Student Giggs Kgole Featured in The Mail & Guardian 200 Young South Africans List

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JCU Art History student and artist Giggs Kgole has recently been featured in The Mail & Guardian’s annual ‘200 Young South Africans’ list. Since its establishment in 2006, the ‘200 Young South Africans’ list aims at showcasing young leaders, and celebrating their work in categories such as Arts & Entertainment, Politics & Government and Sports. People between the ages of 18 and 35 are selected by the public, and in 2019, over 6000 nominations were submitted. The Daily Show host Trevor Noah and feminist writer Jen Thorpe, among others, were on the list in 2010.

JCU Student Giggs Kgole

JCU Student Giggs Kgole

Born in Tembisa and raised in Limpopo (South Africa), Giggs started making clay sculptures as a child. “Most children didn’t have toys to play with, so instead I created them from mud collected from the river. I taught myself how to create toys and abstract objects,” said Giggs, who discovered brushes and acrylic paints in school, and considers himself to be a self-taught artist. After graduating from high school, the prestigious St Johns College in Houghton (Johannesburg) for which he won a scholarship, Giggs was an intern for William Kentridge, a South African artist best known for his prints, drawings, and animated films.

“My works are an exposition of the interplay between the people living in rural Limpopo and the world which they inhabit. I tell vivid human stories about the experiences of people from Limpopo. My work tells tales of struggle, of abandonment, of promises broken and dreams deferred. They speak of resilience in the face of everyday injustice, of resistance through the simple act of living” said Giggs. Giggs’ favorite artist is Jean-Michel Basquiat, an American artist and poet whose drawings and paintings featured direct references to racism, slavery, and the street scene of 1980s New York. “I completely respect his passion and spiritual approach to his works” said Giggs.

Giggs’ works vary in material and medium, as he explores different ways to communicate stories. “My work is characterized by the use of ‘Anaglyphs.’ Two versions of my composite photographic images are printed in different colors (typically blue and red) onto canvas. Next, I apply collage and paint to the printed work. The viewer is then asked to look at the work through 3D glasses, thus creating a dramatic effect” explained Giggs.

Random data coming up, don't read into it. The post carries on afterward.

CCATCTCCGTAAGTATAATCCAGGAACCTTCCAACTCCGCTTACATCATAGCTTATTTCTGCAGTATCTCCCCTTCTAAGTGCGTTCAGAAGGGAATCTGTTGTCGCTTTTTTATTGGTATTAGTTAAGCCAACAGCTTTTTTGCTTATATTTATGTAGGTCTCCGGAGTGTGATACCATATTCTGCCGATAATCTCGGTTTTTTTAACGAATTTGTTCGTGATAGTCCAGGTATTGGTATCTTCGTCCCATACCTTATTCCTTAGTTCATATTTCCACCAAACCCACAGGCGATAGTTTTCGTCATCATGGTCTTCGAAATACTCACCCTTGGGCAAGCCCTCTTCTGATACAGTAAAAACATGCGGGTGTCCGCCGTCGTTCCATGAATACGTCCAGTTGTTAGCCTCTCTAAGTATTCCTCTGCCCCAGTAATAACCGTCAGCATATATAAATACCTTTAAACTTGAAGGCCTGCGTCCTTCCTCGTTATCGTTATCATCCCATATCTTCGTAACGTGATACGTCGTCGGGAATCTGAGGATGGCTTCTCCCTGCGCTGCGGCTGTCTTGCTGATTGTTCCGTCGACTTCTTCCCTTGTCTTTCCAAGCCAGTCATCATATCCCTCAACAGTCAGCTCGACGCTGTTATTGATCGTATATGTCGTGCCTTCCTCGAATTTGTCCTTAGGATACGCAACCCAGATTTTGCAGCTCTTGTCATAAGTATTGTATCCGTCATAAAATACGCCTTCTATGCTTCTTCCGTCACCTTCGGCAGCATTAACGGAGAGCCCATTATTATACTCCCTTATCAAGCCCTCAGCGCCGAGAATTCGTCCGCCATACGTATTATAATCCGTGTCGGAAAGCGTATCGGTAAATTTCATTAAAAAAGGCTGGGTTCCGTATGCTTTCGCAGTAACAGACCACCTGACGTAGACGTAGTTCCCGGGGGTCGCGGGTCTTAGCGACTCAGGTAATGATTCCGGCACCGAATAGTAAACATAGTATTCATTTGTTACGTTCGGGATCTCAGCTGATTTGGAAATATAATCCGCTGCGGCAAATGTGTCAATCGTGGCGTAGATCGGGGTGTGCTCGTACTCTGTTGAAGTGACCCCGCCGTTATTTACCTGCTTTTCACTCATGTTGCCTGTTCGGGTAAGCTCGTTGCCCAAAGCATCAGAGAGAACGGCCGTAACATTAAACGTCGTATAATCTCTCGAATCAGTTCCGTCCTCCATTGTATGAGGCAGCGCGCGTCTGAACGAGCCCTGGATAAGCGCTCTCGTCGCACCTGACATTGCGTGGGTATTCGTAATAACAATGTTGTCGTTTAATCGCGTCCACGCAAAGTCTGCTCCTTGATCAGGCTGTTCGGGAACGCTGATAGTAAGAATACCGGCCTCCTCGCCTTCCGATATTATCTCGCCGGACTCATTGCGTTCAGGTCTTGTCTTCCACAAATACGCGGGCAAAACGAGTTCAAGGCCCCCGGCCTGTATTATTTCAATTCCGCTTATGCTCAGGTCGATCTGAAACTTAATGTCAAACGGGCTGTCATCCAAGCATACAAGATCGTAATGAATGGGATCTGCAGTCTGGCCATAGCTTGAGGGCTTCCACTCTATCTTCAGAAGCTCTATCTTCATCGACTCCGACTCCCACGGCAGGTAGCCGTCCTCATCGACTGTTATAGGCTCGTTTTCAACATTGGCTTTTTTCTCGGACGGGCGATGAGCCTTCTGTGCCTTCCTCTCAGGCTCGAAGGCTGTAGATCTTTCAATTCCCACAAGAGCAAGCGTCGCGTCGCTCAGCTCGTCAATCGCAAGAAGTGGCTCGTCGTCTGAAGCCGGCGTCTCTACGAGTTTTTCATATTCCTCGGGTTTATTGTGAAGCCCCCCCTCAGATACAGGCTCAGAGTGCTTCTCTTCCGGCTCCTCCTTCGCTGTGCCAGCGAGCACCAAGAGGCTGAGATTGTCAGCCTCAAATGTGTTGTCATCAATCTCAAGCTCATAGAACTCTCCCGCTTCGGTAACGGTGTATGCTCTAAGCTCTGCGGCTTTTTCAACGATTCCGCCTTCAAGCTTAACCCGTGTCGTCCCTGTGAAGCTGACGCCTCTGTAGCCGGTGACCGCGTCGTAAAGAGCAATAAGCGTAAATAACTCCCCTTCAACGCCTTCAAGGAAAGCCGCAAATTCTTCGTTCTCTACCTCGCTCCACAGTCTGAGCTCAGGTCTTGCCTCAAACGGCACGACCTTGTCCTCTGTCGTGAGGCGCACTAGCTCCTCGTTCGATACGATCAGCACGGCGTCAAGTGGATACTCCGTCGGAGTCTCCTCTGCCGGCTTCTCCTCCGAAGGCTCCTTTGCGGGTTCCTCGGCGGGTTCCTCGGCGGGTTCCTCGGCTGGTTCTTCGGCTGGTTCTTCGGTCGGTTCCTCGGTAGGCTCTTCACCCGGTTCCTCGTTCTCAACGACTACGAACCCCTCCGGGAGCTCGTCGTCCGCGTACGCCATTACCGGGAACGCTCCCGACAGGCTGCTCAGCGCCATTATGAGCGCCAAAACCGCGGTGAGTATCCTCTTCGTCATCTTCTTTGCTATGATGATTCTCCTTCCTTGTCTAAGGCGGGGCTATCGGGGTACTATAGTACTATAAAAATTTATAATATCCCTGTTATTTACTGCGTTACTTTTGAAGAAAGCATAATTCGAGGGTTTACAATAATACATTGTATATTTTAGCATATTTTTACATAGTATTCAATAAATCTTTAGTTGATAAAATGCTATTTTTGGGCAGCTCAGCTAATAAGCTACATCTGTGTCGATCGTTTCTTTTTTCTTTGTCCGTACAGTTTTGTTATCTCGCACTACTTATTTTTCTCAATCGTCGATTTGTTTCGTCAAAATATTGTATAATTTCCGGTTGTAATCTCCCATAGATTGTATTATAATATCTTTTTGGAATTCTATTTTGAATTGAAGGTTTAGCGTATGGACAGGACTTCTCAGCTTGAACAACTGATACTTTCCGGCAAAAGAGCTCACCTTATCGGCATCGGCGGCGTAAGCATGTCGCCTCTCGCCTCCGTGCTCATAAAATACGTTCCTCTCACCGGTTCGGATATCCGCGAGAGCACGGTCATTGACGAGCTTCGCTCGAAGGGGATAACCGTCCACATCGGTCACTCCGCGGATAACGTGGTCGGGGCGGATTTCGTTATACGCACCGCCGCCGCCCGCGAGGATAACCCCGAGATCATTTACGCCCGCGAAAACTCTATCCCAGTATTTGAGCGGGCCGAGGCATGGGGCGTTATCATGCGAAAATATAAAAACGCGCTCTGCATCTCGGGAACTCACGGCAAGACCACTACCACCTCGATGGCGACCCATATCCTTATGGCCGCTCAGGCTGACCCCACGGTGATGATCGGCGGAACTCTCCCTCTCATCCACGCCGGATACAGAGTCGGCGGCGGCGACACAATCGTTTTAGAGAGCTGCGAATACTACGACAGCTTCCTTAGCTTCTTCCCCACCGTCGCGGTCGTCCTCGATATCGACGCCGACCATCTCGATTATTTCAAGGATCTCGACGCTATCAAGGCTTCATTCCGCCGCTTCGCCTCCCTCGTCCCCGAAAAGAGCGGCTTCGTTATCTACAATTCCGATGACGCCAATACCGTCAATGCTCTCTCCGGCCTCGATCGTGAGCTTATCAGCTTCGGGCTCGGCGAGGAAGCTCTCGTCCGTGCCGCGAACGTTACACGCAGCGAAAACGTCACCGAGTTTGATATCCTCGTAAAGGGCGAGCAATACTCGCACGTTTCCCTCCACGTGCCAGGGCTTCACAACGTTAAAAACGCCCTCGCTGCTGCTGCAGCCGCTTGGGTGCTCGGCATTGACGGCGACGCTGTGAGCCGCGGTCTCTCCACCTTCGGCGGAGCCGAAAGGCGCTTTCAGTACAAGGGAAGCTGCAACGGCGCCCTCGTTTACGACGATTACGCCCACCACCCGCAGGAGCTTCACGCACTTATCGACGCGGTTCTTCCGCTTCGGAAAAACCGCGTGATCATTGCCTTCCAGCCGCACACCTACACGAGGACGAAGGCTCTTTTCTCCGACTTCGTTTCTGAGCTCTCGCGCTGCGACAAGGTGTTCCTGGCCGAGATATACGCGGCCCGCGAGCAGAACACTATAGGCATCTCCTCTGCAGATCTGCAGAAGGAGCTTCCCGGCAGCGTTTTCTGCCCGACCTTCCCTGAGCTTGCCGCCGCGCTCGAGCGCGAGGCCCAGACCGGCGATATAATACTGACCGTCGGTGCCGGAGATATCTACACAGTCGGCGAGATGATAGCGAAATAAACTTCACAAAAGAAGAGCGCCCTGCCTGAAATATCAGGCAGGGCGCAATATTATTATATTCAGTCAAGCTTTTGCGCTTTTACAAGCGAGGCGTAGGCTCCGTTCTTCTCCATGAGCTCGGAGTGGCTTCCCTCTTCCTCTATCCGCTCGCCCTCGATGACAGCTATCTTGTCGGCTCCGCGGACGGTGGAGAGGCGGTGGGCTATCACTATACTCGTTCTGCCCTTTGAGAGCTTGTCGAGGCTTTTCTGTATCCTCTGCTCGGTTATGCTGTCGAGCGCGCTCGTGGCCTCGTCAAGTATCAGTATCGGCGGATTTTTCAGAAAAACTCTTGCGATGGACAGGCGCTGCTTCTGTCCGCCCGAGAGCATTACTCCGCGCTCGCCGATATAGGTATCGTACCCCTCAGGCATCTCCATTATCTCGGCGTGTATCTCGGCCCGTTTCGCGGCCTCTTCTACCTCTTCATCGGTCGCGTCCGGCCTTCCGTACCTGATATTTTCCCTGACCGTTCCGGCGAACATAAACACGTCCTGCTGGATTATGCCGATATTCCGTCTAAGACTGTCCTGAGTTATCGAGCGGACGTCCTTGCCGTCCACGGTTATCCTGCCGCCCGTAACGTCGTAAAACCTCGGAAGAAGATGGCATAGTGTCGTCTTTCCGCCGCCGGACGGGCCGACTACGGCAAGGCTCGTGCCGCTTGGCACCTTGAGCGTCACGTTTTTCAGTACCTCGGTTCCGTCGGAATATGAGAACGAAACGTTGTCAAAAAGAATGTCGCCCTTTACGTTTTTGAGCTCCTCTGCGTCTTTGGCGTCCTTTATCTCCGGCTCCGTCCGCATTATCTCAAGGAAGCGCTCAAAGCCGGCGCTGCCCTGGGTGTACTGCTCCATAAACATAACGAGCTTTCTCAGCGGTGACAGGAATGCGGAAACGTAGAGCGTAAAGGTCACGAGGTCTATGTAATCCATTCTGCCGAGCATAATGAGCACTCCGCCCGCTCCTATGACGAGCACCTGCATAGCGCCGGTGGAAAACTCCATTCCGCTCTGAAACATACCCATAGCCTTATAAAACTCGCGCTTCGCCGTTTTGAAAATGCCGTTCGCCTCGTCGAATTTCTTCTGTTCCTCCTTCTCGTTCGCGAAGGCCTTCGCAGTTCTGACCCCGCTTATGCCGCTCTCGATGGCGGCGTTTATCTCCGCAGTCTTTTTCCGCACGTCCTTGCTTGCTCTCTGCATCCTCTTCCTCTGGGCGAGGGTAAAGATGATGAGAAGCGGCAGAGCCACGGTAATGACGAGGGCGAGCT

In 2016, when he was 19 years old, Giggs’ work was selected for the Sasol New Signature Top 100, an art competition sponsored by Sasol, an international integrated chemicals and energy company based in Johannesburg. The competition promotes emerging artists and their work, and Giggs was able to showcase his art in his first professional exhibition at the Pretoria Art Museum. Giggs also exhibited his work in a solo show at the Everard Read Gallery in Johannesburg, Africa’s oldest commercial art gallery, established in 1913. He showcased his work in Rome and has an upcoming exhibition called Divine in London and Cannes, France. Giggs will also have a big solo exhibition in Monaco, France, during the Grand Prix in 2020.

A John Cabot Presidential Scholarship, which covers his full tuition, brought Giggs to Rome in 2017. While in Rome, he held an exhibition where half of his body of work was bought by former South African ambassador to Rome, Nomathemba Tambo. In late 2018, Giggs co-opened the Gaslamp Gallery with Oscar Noriega, another JCU student, in the Maboneng Precint of Johannesburg to showcase young, local talent and sell their work, thus becoming one of the youngest gallery owners in South Africa.

Giggs is currently completing a six-month artist residency in Vallauris, in the south of France, with Undiscovered Canvas, which organizes exhibitions for African visual artists in France and in South Africa, in partnership with Mekanova, a Cannes based contemporary ceramic tableware boutique with an art exhibition space. Giggs aims at becoming one of Africa’s leading artists by the time he turns 30, and he hopes to build an art center to help young artists in Limpopo, the village where he was raised.

To aspiring artists, Giggs says that “Life is Art. You need to really sit down and discover who you really are, and be brave enough to show that to the world.”